Baby and UAMS

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    Hi Everyone! I am most likely about to move to Little Rock in the next couple of months. My husband is in the Air Force and he will probably be stationed there for 3 to 4 years. I have been wanting to go to nursing school for the last 2 years, but have been moving all over the place with my husband so he can finish pilot training. So now I finally have the chance to go to nursing school, but we are thinking about trying to have a baby before he starts deploying. I have all my prerequisites which I got As in and have a GPA of 3.9. I am planning on attending UAMS and getting a BSN. The reason we are thinking about trying to have a baby is basically because I do not ovulate very frequently. We are scared that if we don't start trying before he starts deploying that his deployment schedule and my ovulation cycle are going to be opposite and we won't be able to get pregnant. So I guess here is my question. Is it possible to have a baby and attend nursing school at UAMS at the same time? I would like any comments from anyone who attended UAMS and knows what there schedule is like. From reading other posts it didn't seem like the Fall and Spring Semesters were that busy. And, the only reason I am even considering doing both at once is because I do not have to study that much. Fortunately I learn by hearing and if I hear it I can pretty much remember it without having to spend a lot of time in the books...at least that is how it has worked for me so far. Any comments would be greatly appreciated!
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  3. 8 Comments so far...

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    I do not know much about UAMS' program, but if you were pregnant while in school you will have to be careful with certain things. You can't be around patients who are getting radiation therapy, those with certain infections, be careful lifting, and of course be careful with stress. Nursing school is VERY stressful. We had a student who was pregnant. She made it through school ok, although she had to quit while she was out for leave and finish up the following year. Best of luck to you.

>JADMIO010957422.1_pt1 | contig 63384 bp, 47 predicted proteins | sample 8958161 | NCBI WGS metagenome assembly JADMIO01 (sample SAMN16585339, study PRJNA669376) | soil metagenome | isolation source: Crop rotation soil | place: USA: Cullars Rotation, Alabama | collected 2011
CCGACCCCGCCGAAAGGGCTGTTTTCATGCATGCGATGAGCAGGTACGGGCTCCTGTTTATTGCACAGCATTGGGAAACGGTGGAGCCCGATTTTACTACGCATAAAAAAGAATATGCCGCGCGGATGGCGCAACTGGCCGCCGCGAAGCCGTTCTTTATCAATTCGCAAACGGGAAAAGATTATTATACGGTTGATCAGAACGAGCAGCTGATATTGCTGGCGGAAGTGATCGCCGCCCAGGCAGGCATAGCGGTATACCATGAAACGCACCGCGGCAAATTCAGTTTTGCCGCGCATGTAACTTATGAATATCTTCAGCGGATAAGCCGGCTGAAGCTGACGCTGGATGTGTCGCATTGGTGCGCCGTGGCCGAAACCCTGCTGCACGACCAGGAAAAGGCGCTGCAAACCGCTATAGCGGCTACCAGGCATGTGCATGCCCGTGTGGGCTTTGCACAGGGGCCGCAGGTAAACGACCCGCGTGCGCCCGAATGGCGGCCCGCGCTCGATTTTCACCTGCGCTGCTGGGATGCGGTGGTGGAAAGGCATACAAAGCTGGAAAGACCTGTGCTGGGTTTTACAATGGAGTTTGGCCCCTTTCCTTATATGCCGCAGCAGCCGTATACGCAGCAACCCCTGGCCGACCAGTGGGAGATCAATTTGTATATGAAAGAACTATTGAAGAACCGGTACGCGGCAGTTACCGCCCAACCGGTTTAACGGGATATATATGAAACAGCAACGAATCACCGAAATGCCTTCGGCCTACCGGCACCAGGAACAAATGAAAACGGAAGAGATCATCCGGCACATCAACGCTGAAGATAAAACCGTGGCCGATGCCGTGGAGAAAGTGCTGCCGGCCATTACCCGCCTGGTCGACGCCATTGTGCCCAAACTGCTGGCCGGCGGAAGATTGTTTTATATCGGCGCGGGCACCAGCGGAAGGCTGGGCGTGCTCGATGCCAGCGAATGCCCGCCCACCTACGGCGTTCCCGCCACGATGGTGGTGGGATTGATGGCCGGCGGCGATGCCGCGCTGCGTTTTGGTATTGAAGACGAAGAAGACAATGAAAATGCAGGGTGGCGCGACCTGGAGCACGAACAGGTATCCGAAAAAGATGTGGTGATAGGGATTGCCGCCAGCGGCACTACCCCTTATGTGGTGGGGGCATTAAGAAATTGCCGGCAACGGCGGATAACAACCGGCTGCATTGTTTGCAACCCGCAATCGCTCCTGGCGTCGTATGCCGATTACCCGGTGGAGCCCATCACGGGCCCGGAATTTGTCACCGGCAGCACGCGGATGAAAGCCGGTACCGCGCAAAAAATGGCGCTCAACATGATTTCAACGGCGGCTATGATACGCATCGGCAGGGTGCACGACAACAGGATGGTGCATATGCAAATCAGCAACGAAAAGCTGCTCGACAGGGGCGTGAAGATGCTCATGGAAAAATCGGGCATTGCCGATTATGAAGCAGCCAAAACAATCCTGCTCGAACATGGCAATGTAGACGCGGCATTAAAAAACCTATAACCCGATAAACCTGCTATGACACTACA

srleslie likes this.
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    Quote from afpilotswife
    Hi Everyone! I am most likely about to move to Little Rock in the next couple of months. My husband is in the Air Force and he will probably be stationed there for 3 to 4 years. I have been wanting to go to nursing school for the last 2 years, but have been moving all over the place with my husband so he can finish pilot training. So now I finally have the chance to go to nursing school, but we are thinking about trying to have a baby before he starts deploying. I have all my prerequisites which I got As in and have a GPA of 3.9. I am planning on attending UAMS and getting a BSN. The reason we are thinking about trying to have a baby is basically because I do not ovulate very frequently. We are scared that if we don't start trying before he starts deploying that his deployment schedule and my ovulation cycle are going to be opposite and we won't be able to get pregnant. So I guess here is my question. Is it possible to have a baby and attend nursing school at UAMS at the same time? I would like any comments from anyone who attended UAMS and knows what there schedule is like. From reading other posts it didn't seem like the Fall and Spring Semesters were that busy. And, the only reason I am even considering doing both at once is because I do not have to study that much. Fortunately I learn by hearing and if I hear it I can pretty much remember it without having to spend a lot of time in the books...at least that is how it has worked for me so far. Any comments would be greatly appreciated!
    Allow me to extend you a very warm welcome to Arkansas. I'm a junior in the program at UAMS. Let me start off by saying there are quite a few single parents in the program, and it is doable, but they have to rely on family support or arrange some kind of child care.

    The program starts in the summer. During the summer, you go almost every day during the week, sometimes there early as 7, sometimes staying as late as 6, and you might have some meetings on Saturday. You will average 5-8 hours a day during the summer, depending on what is scheduled for that day. Logistically, this would be the most difficult semester as far as juggling being a student and full time mom. There is a reputable and affordable daycare nearby open 6am - 12am. If you want details on that, PM Me.